Rather than just stating a single "best" approach, sometimes we decide that it makes more sense to assist you in making your own, situation specific decision making process (thats what consultants do, and why the answer to most questions is "It depends!"). We then represent you with possibilities and probable decisions drivers in the form of a "decision making table". An example of this kind of table is shown here to give you a better idea of what we mean - see the full table in Deciding About Your Tasklist:
The columns of this decision making table represent your possibilities. When developing a tasklist for your own process application. You can either just go for the Camunda Tasklist, or you can opt to develop your own Custom Tasklist/Application or you could also be inclined to re-use some existing Third Party Tasklist application.
The following rows of the decision making table represent the drivers for your decision making. So in this example you can see, when using Camunda tasklist, you will face a lower development effort when compared to building your own custom tasklist/application. While both of those options offer extensive customization possibilities, the influence on user acceptance might be decisive in your specific case - or not. This is just an example helping you to interpret the structure of a decision making table like the one shown above.
The last row typically contains links leading you to even more information about the respective option. In our example - If you’ve decided to go for Camunda Tasklist, you might want to learn much more about our Best Practices to use and adapt it.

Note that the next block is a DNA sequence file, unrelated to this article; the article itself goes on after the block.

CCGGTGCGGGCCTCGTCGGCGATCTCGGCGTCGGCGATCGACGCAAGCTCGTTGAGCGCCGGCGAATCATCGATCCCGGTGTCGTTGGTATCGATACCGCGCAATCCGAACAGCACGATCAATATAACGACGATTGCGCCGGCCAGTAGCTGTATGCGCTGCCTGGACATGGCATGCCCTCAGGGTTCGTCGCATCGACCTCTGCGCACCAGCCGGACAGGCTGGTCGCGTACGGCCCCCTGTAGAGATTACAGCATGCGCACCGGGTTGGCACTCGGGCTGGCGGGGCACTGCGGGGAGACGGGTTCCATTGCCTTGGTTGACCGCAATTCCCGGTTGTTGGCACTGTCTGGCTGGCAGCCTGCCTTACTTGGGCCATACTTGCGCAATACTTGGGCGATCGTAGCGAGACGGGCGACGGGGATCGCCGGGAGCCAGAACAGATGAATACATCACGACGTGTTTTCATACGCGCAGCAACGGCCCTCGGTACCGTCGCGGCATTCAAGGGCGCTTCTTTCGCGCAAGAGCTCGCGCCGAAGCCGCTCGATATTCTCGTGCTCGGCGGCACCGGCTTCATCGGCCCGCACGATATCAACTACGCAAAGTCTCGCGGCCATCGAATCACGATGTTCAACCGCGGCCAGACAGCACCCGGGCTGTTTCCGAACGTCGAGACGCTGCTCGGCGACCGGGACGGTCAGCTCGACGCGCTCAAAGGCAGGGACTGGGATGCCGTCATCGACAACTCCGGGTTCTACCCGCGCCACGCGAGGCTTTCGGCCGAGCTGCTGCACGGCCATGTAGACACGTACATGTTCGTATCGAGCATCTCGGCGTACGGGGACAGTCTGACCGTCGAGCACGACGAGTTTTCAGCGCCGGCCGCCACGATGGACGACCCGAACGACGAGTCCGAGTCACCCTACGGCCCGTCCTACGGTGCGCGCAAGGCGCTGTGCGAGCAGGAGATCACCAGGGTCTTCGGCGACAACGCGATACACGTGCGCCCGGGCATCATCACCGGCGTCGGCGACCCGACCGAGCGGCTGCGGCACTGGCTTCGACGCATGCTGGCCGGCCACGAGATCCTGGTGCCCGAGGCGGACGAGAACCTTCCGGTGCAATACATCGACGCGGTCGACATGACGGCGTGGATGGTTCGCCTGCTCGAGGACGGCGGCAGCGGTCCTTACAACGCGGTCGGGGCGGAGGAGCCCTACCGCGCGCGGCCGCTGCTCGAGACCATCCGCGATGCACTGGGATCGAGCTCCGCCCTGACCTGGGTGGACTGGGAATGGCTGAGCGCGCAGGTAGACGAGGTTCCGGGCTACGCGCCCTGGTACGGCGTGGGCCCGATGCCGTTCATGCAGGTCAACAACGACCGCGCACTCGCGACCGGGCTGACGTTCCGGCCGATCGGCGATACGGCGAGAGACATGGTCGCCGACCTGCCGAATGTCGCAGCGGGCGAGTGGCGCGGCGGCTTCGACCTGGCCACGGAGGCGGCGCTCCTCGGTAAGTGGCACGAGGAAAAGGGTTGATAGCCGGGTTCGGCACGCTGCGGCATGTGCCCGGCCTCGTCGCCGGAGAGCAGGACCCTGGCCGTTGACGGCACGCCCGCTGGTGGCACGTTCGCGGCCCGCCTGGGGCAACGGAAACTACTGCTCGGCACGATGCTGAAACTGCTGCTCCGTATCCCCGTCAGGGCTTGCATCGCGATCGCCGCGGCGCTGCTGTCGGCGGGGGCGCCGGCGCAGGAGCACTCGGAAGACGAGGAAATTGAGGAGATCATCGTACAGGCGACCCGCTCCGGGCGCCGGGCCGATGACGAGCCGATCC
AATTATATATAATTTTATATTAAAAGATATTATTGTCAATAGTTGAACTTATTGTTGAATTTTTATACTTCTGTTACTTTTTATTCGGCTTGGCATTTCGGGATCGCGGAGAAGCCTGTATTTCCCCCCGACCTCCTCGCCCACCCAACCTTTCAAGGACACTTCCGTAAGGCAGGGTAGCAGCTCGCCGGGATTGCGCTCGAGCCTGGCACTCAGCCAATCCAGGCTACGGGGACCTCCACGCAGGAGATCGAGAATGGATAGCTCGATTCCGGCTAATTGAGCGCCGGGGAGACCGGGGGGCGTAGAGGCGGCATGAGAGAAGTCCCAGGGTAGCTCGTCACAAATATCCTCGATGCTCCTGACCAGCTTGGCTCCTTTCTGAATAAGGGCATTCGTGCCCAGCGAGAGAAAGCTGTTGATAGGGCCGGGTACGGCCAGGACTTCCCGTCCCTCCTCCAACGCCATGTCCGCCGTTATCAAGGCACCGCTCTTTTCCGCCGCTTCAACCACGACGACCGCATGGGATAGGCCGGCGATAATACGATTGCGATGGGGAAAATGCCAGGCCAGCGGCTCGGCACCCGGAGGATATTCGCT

Sometimes you will notice our GREENFIELD badge. This indicates that the discussed possibility or option would be our subjective choice when having to select something for a "greenfield project" without facing contradictory requirements driving us in another direction. For example when selecting a technology stack for a new project, you might want to use our greenfield stack.
In some cases, we decided it’s a good idea to make you aware of the importance of certain aspects of a best practice by marking them as Must haves, Should haves or May haves. See e.g. our guidelines for Naming BPMN Elements for an example of that.
means that in our opinion, you MUST comply with the presented practice.
means that you probably SHOULD follow the practice, but may know exactly why you do things differently in your context.
means that you MAY want to follow our suggestion, because it proves to be useful under most circumstances.
Sometimes you will note paragraphs marked with an info icon. These sections intend to provide you with additional, sometimes more circumstantial information or background information regarding our reasoning for the best practice. In case you just want to quickly "scan" the most important aspects of the document, you can decide to ignore those sections.
Sometimes you will notice examples clearly marked with a "thumbs down" icon. This will indicate that the shown example illustrates how things should NOT be done - we like to call such examples "anti patterns" or "bad practices".
When comparing such "bad practice" examples with positive "best practices" we also show sometimes the "thumbs up" icon.
Sometimes you will notice a section, table cell or paragraph marked with an INTERNALAPI badge. This will indicate that the described way to achieve things uses purely internal and therefore unsupported API’s of Camunda. While the usage of such internal API’s might sometimes give you access to powerful mechanisms, you also need to be aware that they are less future safe, as the methods might change from Camunda version to version without prior notice.
Although occurring less frequently than other symbols, you will occasionally see a paragraphs marked with a danger icon. Well, when working with BPMN and DMN on the Camunda Platform, there certainly are sometimes things you want to really avoid. Typically you do not want to miss exactly those "Don’ts" when doing something in the discussed area!